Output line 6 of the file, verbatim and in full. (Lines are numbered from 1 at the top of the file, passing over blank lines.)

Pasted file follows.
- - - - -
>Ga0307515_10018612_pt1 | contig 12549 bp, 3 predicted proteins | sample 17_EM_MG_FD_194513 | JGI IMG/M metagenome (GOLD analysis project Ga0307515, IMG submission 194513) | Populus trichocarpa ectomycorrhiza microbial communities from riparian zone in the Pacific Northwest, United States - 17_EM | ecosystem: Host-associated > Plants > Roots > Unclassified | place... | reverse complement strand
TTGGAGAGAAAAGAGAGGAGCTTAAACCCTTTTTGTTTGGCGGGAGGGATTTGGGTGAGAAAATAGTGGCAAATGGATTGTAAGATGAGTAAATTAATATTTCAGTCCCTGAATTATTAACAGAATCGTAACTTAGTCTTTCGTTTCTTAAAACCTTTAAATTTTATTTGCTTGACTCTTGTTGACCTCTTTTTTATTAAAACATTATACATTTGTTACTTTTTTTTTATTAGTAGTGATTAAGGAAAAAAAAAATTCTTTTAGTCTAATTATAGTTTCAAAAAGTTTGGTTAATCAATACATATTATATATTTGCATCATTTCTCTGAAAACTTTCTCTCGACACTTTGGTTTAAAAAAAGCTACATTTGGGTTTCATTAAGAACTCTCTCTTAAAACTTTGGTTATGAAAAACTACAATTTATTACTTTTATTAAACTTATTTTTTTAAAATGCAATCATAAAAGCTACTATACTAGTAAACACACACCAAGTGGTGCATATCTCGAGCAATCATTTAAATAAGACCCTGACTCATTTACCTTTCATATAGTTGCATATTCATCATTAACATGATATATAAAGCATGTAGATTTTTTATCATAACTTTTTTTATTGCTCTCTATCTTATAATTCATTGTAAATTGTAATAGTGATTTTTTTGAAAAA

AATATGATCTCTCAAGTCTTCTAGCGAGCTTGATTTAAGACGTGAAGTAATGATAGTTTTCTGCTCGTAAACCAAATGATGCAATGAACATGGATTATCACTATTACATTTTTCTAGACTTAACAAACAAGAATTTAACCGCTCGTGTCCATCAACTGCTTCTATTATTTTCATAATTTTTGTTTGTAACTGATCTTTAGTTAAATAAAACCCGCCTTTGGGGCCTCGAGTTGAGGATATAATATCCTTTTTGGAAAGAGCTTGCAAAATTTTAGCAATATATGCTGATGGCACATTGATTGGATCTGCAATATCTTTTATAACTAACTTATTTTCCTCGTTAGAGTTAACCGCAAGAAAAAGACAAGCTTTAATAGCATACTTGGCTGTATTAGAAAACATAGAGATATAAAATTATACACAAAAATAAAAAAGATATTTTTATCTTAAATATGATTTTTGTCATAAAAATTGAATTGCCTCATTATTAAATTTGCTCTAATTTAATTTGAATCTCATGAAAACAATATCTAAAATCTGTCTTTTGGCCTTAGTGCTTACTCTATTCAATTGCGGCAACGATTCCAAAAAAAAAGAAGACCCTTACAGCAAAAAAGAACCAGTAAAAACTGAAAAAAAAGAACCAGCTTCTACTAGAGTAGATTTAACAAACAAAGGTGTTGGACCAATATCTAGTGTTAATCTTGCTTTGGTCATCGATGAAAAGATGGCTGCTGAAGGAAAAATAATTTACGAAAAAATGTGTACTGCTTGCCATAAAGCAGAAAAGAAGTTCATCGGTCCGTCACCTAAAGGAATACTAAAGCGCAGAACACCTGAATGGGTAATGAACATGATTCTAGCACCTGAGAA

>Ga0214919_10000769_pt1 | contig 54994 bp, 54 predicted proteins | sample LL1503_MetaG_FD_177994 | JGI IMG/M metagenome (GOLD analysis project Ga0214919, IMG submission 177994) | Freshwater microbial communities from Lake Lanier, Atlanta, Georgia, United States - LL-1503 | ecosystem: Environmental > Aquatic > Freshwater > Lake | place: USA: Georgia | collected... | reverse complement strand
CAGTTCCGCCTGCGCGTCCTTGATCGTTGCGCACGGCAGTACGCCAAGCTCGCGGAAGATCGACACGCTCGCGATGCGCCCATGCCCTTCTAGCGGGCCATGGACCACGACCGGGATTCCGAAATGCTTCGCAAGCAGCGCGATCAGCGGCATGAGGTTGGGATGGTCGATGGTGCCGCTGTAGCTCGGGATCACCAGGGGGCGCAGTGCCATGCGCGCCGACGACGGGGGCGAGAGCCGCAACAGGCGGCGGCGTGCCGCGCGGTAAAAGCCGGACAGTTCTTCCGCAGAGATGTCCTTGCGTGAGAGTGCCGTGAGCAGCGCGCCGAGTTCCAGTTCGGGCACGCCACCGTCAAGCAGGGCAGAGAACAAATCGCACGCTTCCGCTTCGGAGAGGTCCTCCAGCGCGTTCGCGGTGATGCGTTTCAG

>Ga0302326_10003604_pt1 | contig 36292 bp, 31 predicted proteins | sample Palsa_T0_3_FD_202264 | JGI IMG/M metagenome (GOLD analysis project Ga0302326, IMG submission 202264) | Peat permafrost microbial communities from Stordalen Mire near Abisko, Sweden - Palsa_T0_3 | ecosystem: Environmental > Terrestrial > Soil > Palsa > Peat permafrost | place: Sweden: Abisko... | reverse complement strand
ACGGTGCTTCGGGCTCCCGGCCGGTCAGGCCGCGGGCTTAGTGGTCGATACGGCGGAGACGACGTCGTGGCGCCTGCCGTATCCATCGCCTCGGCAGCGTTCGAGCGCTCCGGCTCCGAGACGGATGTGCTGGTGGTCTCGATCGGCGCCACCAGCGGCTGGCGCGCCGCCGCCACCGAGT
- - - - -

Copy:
>Ga0302326_10003604_pt1 | contig 36292 bp, 31 predicted proteins | sample Palsa_T0_3_FD_202264 | JGI IMG/M metagenome (GOLD analysis project Ga0302326, IMG submission 202264) | Peat permafrost microbial communities from Stordalen Mire near Abisko, Sweden - Palsa_T0_3 | ecosystem: Environmental > Terrestrial > Soil > Palsa > Peat permafrost | place: Sweden: Abisko... | reverse complement strand